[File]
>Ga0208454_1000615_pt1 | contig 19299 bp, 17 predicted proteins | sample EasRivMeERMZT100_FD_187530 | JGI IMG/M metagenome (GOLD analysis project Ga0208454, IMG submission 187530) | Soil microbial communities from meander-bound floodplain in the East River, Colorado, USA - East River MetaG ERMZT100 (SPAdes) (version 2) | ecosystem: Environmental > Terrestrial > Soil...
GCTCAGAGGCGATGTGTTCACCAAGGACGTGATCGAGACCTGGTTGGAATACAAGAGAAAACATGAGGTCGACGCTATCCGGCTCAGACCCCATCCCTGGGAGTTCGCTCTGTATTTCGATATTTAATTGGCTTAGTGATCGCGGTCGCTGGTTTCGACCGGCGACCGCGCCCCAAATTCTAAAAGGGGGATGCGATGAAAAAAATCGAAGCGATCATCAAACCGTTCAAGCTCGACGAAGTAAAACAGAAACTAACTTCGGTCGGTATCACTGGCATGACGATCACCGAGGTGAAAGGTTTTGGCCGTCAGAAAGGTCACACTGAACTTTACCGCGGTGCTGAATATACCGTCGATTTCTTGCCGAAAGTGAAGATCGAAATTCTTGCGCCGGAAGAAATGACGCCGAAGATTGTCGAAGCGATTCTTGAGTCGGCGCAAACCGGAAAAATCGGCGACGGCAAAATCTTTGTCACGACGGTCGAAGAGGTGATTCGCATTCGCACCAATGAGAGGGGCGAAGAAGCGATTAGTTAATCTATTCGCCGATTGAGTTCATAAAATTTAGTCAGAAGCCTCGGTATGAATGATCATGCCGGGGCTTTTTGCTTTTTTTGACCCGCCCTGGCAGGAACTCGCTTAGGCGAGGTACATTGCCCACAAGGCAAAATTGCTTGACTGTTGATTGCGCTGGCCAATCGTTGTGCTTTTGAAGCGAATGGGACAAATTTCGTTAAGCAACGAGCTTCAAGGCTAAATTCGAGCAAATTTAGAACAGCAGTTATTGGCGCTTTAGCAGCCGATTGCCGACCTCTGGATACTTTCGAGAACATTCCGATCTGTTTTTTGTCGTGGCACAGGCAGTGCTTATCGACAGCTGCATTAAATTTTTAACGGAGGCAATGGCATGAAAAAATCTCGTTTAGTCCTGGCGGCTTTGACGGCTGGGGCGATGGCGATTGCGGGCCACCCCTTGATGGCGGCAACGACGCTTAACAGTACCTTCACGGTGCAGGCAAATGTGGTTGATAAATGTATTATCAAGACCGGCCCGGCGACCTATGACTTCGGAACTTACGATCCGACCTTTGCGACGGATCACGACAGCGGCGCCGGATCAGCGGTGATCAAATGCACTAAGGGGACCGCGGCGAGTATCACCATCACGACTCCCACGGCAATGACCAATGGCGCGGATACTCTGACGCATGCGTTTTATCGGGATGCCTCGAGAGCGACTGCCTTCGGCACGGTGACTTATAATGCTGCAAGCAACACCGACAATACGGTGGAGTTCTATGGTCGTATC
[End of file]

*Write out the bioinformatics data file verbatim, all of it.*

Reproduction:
>Ga0208454_1000615_pt1 | contig 19299 bp, 17 predicted proteins | sample EasRivMeERMZT100_FD_187530 | JGI IMG/M metagenome (GOLD analysis project Ga0208454, IMG submission 187530) | Soil microbial communities from meander-bound floodplain in the East River, Colorado, USA - East River MetaG ERMZT100 (SPAdes) (version 2) | ecosystem: Environmental > Terrestrial > Soil...
GCTCAGAGGCGATGTGTTCACCAAGGACGTGATCGAGACCTGGTTGGAATACAAGAGAAAACATGAGGTCGACGCTATCCGGCTCAGACCCCATCCCTGGGAGTTCGCTCTGTATTTCGATATTTAATTGGCTTAGTGATCGCGGTCGCTGGTTTCGACCGGCGACCGCGCCCCAAATTCTAAAAGGGGGATGCGATGAAAAAAATCGAAGCGATCATCAAACCGTTCAAGCTCGACGAAGTAAAACAGAAACTAACTTCGGTCGGTATCACTGGCATGACGATCACCGAGGTGAAAGGTTTTGGCCGTCAGAAAGGTCACACTGAACTTTACCGCGGTGCTGAATATACCGTCGATTTCTTGCCGAAAGTGAAGATCGAAATTCTTGCGCCGGAAGAAATGACGCCGAAGATTGTCGAAGCGATTCTTGAGTCGGCGCAAACCGGAAAAATCGGCGACGGCAAAATCTTTGTCACGACGGTCGAAGAGGTGATTCGCATTCGCACCAATGAGAGGGGCGAAGAAGCGATTAGTTAATCTATTCGCCGATTGAGTTCATAAAATTTAGTCAGAAGCCTCGGTATGAATGATCATGCCGGGGCTTTTTGCTTTTTTTGACCCGCCCTGGCAGGAACTCGCTTAGGCGAGGTACATTGCCCACAAGGCAAAATTGCTTGACTGTTGATTGCGCTGGCCAATCGTTGTGCTTTTGAAGCGAATGGGACAAATTTCGTTAAGCAACGAGCTTCAAGGCTAAATTCGAGCAAATTTAGAACAGCAGTTATTGGCGCTTTAGCAGCCGATTGCCGACCTCTGGATACTTTCGAGAACATTCCGATCTGTTTTTTGTCGTGGCACAGGCAGTGCTTATCGACAGCTGCATTAAATTTTTAACGGAGGCAATGGCATGAAAAAATCTCGTTTAGTCCTGGCGGCTTTGACGGCTGGGGCGATGGCGATTGCGGGCCACCCCTTGATGGCGGCAACGACGCTTAACAGTACCTTCACGGTGCAGGCAAATGTGGTTGATAAATGTATTATCAAGACCGGCCCGGCGACCTATGACTTCGGAACTTACGATCCGACCTTTGCGACGGATCACGACAGCGGCGCCGGATCAGCGGTGATCAAATGCACTAAGGGGACCGCGGCGAGTATCACCATCACGACTCCCACGGCAATGACCAATGGCGCGGATACTCTGACGCATGCGTTTTATCGGGATGCCTCGAGAGCGACTGCCTTCGGCACGGTGACTTATAATGCTGCAAGCAACACCGACAATACGGTGGAGTTCTATGGTCGTATC